Learn the two Key Skills to Coaching here!

Every coach knows that they’re job is not about telling, it’s about questioning. Coaching isn’t about asking any old question; it’s about asking your clients the right questions that will point them in the right direction to help them overcome the issues they may be facing. Coaching requires a high level of listening ability, and while some people are naturally good listeners, others are poor.

“One of the most since re forms of respect is listening to what another has to say.”Bryant H.McGill

The skills of active listening are summed up in a mnemonic.

Look Interested Posture and body language send messages to a coachee. If you are sat upright and leaning forward slightly, it indicates interest. Occasional nodding and steady eye contact will make your client feel like you’re listening.

Clarifying the things that your client is talking about will show that you are willing to understand them fully.

Stay on Target
Try not to steer away from the coaching subject; you don’t want to undermine the original reason for your session.

Test Understanding
Summarising is an excellent way to prove that you are listening to everything.

Evaluate The Message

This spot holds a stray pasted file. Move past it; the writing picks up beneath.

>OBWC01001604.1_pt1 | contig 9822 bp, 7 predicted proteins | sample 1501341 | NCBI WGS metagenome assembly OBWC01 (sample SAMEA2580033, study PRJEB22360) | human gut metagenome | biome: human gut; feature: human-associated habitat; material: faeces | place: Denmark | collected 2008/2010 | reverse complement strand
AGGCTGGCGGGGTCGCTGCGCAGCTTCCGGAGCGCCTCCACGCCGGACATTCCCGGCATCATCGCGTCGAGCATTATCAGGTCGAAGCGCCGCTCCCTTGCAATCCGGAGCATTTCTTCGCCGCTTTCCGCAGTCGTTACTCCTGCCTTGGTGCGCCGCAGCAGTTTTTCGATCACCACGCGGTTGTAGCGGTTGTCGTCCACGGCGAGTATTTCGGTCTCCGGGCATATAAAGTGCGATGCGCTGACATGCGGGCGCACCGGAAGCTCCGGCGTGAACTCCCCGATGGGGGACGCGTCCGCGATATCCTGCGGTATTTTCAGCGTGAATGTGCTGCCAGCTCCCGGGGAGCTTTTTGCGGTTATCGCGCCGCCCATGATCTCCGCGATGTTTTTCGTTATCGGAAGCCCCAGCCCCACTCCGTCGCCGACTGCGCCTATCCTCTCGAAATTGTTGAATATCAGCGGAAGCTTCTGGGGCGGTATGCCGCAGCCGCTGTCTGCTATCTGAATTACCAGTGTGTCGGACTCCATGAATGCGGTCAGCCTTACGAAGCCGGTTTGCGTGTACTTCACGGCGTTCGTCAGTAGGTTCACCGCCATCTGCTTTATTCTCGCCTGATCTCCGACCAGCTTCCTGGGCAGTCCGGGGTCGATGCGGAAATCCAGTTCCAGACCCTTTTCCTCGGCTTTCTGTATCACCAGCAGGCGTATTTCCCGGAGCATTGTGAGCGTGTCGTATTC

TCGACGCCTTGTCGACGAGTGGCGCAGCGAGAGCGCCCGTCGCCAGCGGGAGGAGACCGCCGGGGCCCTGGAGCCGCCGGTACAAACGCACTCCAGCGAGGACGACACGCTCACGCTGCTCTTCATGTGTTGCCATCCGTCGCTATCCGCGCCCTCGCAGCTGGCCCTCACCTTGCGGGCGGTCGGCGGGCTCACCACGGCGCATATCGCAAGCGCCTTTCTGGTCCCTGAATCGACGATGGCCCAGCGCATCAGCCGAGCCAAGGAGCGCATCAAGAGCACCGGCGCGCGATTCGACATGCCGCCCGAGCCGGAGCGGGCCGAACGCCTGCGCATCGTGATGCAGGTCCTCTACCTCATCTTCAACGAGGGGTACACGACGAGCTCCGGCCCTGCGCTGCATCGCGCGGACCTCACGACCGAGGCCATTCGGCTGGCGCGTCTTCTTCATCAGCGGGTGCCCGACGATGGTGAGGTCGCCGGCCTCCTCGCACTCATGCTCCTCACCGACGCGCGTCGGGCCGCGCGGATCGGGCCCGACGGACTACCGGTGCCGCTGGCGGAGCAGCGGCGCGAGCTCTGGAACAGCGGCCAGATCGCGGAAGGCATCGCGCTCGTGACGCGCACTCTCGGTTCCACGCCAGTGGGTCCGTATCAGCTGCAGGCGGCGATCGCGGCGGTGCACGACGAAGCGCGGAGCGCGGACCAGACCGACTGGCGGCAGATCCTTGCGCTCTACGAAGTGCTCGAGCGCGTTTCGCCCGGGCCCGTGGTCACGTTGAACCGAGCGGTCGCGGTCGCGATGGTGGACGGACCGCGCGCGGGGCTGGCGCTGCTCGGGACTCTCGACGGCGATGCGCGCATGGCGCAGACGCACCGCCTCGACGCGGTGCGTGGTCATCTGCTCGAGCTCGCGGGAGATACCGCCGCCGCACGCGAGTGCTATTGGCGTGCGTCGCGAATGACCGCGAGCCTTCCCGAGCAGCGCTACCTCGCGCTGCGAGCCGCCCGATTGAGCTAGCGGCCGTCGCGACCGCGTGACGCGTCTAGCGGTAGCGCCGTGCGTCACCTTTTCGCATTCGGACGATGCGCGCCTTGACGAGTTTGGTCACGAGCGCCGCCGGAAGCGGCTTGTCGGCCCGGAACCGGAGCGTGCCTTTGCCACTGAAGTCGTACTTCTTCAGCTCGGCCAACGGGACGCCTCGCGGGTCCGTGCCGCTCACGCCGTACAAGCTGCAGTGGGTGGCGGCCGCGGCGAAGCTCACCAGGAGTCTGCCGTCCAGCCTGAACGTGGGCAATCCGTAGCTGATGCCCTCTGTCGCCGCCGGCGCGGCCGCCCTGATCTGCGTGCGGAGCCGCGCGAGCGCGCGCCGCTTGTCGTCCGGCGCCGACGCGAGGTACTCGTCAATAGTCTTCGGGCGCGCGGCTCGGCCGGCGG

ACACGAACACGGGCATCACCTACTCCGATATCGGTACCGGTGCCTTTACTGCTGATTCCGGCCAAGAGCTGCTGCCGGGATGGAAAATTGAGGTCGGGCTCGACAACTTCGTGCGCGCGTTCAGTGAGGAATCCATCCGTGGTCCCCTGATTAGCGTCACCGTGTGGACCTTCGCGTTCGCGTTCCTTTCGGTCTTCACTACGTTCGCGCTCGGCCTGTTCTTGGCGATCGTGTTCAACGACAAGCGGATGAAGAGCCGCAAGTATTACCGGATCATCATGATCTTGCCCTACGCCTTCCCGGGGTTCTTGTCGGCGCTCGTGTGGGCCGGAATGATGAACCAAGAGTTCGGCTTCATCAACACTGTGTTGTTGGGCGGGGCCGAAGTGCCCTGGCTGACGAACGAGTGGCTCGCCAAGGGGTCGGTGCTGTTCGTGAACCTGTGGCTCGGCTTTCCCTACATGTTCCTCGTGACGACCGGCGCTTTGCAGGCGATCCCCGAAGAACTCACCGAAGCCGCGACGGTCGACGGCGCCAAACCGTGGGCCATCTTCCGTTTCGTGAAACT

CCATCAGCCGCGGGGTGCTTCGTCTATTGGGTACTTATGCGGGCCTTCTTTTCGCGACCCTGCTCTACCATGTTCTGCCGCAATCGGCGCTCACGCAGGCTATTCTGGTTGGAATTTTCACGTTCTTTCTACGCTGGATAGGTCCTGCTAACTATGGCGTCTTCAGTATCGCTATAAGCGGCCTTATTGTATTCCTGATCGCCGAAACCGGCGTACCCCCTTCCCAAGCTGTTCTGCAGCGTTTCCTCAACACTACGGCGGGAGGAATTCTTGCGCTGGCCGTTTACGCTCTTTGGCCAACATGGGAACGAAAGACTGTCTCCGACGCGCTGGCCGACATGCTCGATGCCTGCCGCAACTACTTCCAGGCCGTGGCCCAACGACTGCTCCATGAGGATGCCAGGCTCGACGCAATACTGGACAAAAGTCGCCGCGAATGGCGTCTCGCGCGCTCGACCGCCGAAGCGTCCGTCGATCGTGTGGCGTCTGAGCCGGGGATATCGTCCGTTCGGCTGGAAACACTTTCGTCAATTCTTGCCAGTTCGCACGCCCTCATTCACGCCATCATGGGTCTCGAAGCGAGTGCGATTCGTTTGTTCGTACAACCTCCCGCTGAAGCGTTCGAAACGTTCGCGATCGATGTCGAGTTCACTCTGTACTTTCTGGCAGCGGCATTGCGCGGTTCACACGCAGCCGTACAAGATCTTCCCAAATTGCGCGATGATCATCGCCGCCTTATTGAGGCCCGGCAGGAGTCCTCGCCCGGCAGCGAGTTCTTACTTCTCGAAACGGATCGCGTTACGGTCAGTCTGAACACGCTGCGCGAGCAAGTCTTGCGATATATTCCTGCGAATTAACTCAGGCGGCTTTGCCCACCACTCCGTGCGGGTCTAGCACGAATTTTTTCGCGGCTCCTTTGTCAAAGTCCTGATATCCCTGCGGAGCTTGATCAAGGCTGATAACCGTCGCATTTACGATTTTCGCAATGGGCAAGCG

What are the implications of the message?

Neutralise Your Feelings
If the message generates strong feelings and emotions for you, you must block them completely and react later when you’re alone.

When trying to demonstrate listening skills in coaching, there are certain things to avoid.

● – Gazing out of the window

● – Looking through papers

● – Looking at your watch

● – Drumming your fingers

These are all things that could make the coachee feel like you’re bored and uninterested with their issue. Maintain eye contact with them, nod occasionally and wear an interested expression to ensure that your client feels like you are listening.

It is perfectly fine for you as a coach to not understand something. You shouldn’t be afraid to admit to your customer that you’re unclear about what they are trying to say but there are betters ways to tell them to make you sound less blunt. If you need a clearer image of what your client is aiming at, ask questions such as:

● – ‘Could I test my understanding; are you saying that…?’

● – ‘I’m not quite clear on that point; could you go over it again?’

● – ‘I need to make sure I fully understand this; would you mind taking me through that once more?’

Listening skills are critical to effective coaching, and many find it difficult to accept the importance of it.

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